Housing 22 may be configured as a guide to direct light therein (e.g., generated by source 18 or ambient light 28) to emission interface 20. Housing 22 may incorporate a diffuser and/or randomizer to provide substantially uniform light to interface 20 in some embodiments. Additional details regarding exemplary configurations of light emission device 12 are described in the above-mentioned patent applications. Other configurations are possible in other embodiments.
According to one embodiment, light emission device 12 and imaging device 14 are optically coupled during analysis operations in an arrangement wherein substantially the only light received by imaging device 14 is emitted (e.g., passes through) emission interface 20. For example, a bellows (not shown) may be provided about emission interface 20 for optical coupling with a lens of imaging device 14 or other structure may be used wherein the only light received by the lens is emitted from the emission interface 20. Other configurations are possible.
Communications interface 30 is configured to establish communications of imaging device 14 with respect to external devices (e.g., light emission device 12). Exemplary configurations of communications interface 30 include a USB port, serial or parallel connection, IR interface, wireless interface, or any other arrangement capable of uni or bi-directional communications. Communications interface 30 may be configured to couple with and exchange any appropriate data with light emission device 12 or other external device. For example, communications interface 30 may be utilized to receive one or more emission characteristic (e.g., spectral power distributions) of emitted light 16 resulting from source 18 and/or an ambient illuminant 28, one or more characteristic and/or information of the respective imaging device 14 (e.g., responsivity function, transduction function, color correction matrices, etc.). Further, interface 30 may output data for communication to external devices such as light emission device 12. Exemplary outputted data may include image data generated by image sensor 36 responsive to received light 16, commands to control operations of light emission device 12 (e.g., timing of emission of light 16) and other data which may be used to assist with determination of characteristics of imaging device 14 and/or the ambient illuminant.
In one embodiment, processing circuitry 32 may comprise circuitry configured to implement desired programming. For example, processing circuitry 32 may be implemented as a processor or other structure configured to execute executable instructions including, for example, software and/or firmware instructions. Other exemplary embodiments of processing circuitry include hardware logic, PGA, FPGA, ASIC, state machines, and/or other structures. These examples of processing circuitry 32 are for illustration and other configurations are possible.
Processing circuitry 32 may be utilized to control operations of imaging device 14 (e.g., image capture operations, control optics, etc.) as well as light emission device 12 or other external devices. In addition, processing circuitry 32 may process captured image data to determine characteristics of imaging device 14, determine characteristics of the ambient or scene illuminant, or control outputting of image data to external devices including light emission device 12. Other embodiments of processing circuitry 32 may include different and/or additional hardware.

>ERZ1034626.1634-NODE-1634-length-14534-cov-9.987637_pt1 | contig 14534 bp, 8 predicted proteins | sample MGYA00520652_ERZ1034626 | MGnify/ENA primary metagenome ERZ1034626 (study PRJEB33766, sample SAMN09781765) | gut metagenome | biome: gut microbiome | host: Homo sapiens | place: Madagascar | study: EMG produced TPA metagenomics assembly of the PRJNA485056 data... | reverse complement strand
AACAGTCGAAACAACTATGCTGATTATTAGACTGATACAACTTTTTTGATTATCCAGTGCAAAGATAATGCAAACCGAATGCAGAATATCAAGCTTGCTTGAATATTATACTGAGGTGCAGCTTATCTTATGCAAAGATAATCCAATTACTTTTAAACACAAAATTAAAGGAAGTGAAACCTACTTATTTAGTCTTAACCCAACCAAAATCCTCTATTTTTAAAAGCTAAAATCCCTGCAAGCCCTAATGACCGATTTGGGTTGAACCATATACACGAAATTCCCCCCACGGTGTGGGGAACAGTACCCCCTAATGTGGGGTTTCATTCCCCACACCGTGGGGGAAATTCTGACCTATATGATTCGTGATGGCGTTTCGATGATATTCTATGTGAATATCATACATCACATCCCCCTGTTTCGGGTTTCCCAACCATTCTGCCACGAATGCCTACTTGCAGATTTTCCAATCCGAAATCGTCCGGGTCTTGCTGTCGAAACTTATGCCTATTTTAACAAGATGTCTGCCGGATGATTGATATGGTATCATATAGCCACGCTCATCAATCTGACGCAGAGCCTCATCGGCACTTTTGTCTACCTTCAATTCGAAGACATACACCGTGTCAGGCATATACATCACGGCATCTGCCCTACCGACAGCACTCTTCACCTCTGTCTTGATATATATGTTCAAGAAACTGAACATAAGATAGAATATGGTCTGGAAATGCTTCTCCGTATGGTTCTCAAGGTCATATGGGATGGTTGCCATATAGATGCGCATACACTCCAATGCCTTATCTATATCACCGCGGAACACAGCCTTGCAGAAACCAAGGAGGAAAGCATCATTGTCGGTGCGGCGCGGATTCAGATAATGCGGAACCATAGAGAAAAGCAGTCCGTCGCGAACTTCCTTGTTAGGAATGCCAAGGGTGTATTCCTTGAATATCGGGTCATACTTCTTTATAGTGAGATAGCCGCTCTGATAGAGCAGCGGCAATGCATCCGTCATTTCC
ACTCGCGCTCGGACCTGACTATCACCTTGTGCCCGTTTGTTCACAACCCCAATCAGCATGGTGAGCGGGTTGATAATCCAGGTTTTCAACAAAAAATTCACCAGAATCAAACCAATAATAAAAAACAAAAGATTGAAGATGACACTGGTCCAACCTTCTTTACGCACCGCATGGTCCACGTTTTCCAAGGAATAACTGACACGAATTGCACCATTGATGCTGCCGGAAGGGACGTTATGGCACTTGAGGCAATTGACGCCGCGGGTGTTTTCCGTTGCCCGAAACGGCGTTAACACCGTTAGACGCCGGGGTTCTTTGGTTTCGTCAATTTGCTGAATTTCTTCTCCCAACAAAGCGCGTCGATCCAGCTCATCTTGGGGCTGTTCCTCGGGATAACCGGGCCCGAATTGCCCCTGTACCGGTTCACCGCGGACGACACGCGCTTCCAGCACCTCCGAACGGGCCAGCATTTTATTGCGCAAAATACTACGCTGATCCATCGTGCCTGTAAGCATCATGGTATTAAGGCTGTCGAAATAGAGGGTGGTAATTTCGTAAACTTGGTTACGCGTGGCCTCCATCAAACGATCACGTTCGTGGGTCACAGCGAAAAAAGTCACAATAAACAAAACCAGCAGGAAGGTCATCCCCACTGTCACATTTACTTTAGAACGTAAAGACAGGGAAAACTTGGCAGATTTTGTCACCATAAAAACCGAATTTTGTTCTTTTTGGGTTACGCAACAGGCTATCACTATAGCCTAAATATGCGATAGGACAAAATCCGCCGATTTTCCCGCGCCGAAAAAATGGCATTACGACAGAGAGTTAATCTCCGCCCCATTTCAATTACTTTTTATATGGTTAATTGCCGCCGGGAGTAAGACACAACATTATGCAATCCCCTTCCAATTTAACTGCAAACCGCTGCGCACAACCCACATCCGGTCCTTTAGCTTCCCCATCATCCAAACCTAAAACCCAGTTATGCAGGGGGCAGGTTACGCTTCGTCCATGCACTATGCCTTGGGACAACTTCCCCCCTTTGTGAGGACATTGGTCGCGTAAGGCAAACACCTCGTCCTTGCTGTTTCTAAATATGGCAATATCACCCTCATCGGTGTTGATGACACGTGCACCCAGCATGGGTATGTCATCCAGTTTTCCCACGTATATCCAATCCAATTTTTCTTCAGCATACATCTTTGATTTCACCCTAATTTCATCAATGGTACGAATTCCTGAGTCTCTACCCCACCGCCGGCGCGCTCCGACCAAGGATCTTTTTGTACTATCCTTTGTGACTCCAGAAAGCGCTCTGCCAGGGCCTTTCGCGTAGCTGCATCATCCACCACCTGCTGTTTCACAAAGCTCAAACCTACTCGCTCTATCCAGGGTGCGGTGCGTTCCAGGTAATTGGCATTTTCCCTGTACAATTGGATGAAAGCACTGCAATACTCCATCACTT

Storage circuitry 34 is configured to store electronic data (e.g., image data, determined characteristics of imaging device 14, determined characteristics of an ambient illuminant, color correction matrices, etc.) and/or programming such as executable instructions (e.g., software and/or firmware), or other digital information. Storage circuitry 34 may comprise processor-usable media which may include an article of manufacture 35 which can contain, store, or maintain programming, data and/or digital information for use by or in connection with an instruction execution system including processing circuitry 32 in the exemplary embodiment. For example, exemplary processor-usable media may include any one of physical media such as electronic, magnetic, optical, electromagnetic, infrared or semiconductor media. Some more specific examples of processor-usable media include, but are not limited to, a portable magnetic computer diskette, such as a floppy diskette, zip disk, hard drive, random access memory, read only memory, flash memory, cache memory, and/or other configurations capable of storing-programming, data, or other digital information.
Image sensor 36 is configured to provide image data of a plurality of images. For example, the image data may comprise bytes corresponding to the colors of red, green and blue at respective pixels of sensor 36 in an exemplary RGB application (e.g., using a Bayer mosaic filtering pattern to provide respective pixels for red, green and blue information). Other embodiments may provide other color information. Image sensor 36 may comprise a plurality of photosensitive elements, such as photodiodes, corresponding to the pixels and configured to provide digital data usable for generating images. For example, image sensor 36 may comprise a raster of photosensitive elements (also referred to as pixel elements) arranged in 1600 columns by 1280 rows in one possible configuration. Other raster configurations are possible. The photosensitive elements may comprise charge coupled devices (CCDs) or CMOS devices in exemplary configurations.